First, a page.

Recent news of the development of a CD distribution network via 7-Eleven by Mall Jamz and Thump Records reminded me of one of my favorite topics, creating distribution platforms that use networks of retail and other commercial outlets that do not typically sell music. This concept has mostly been explored on a local level with diverse outlets that one's local fanbase frequents, for instance an indie rock band getting local fashion shops, bookstores and coffeehouses to carry their album, and on a national level with major chains, including Starbucks and Whole Foods.
However, I think there is a lot more possible for indie artists, labels and other music businesses to develop scalable distribution networks based on targeting individual and small chain operations that serve relevant markets.
There are different ways to approach alternative outlets. Mall Jamz and Thump Records are distributing genre compilations via 7-Eleven targeting individual store demographics in an effort open to indie artists and labels. When indie bands target local alternative outlets, they tend to focus on shops that serve their target market which often clusters around specific neighborhoods but is less about neighborhood demographics than about local shops that serve particular subcultures.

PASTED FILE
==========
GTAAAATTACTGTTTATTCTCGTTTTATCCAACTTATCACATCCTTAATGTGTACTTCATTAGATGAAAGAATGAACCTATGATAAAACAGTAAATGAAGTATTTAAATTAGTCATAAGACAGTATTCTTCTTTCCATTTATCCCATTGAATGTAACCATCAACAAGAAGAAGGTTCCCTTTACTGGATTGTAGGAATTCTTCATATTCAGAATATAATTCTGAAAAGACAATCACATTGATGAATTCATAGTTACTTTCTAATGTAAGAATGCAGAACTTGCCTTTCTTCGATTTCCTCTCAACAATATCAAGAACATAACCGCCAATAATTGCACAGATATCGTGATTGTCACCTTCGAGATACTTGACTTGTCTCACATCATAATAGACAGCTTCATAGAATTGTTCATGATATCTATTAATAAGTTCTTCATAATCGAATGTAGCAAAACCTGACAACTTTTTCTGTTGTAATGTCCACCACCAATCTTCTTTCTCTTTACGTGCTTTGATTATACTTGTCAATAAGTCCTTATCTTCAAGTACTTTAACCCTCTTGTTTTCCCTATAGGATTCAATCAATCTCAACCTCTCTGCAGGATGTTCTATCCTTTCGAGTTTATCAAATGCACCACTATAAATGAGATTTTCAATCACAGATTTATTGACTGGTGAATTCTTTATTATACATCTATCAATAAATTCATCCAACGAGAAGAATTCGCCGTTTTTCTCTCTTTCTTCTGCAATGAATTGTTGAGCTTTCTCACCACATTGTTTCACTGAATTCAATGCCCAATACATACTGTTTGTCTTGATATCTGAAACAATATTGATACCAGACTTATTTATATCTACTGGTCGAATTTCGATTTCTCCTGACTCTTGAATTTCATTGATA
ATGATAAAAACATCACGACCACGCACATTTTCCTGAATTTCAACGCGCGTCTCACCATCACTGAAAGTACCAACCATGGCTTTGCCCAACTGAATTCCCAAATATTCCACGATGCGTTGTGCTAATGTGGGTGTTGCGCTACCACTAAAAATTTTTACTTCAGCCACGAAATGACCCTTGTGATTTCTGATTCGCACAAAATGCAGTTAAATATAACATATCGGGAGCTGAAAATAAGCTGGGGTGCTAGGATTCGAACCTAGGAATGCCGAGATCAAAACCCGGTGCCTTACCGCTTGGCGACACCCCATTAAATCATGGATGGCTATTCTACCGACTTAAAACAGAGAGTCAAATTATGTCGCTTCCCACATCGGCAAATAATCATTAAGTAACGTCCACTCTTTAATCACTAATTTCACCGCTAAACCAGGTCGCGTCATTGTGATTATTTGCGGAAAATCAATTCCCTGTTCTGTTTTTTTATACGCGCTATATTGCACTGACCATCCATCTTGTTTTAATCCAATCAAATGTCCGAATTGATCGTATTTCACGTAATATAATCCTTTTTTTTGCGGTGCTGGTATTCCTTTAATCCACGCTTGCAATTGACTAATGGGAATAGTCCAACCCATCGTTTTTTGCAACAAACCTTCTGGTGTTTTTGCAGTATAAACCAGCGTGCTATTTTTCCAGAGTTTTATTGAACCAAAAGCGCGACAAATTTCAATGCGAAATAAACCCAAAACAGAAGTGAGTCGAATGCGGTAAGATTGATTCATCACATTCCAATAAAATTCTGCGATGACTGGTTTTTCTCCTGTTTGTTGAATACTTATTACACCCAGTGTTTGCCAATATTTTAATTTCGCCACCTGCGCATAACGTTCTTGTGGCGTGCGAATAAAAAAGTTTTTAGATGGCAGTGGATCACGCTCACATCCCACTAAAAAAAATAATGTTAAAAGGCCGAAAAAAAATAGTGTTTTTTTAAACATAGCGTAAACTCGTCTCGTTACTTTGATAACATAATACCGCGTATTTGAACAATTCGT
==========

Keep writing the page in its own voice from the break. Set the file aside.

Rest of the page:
However, I think the strongest scalable network would follow the example of Zumba's new music marketing platform, which is focusing on Latin music suitable for Zumba exercise classes, by targeting outlets that would actually use your style or genre of music in their everyday activities. If successful locally, one has a strong case and possible contacts for expanding one's distribution beyond a local level to a regional or national scale.
- Yoga studios and meditation centers for meditative or relaxing music.
- Dance studios and gyms for upbeat music with varying rhythmic foundations.
- Sex toy shops for music designed to "get your freak on."
- Bookstores for music appropriate for browsing, more upbeat than meditation music but not so upbeat as party music.
- Ethnic restaurants for related music traditions.
The ideal is to find establishments that usually don't carry music and would be willing to feature your music at a front counter or similar hotspot while periodically playing the music as well. For short term local efforts, one might make this happen via good will. However, to maintain local networks and to expand to larger regions, one has to either pay-to-play or focus marketing efforts on encouraging folks to check the outlets for one's music.
Hypebot contributor Clyde Smith is a freelance writer and blogger. Flux Research is his business writing hub and All World Dance: World Dance News is his primary web project. To suggest websites and related topics for review, please contact: clyde(at)fluxresearch(dot)com.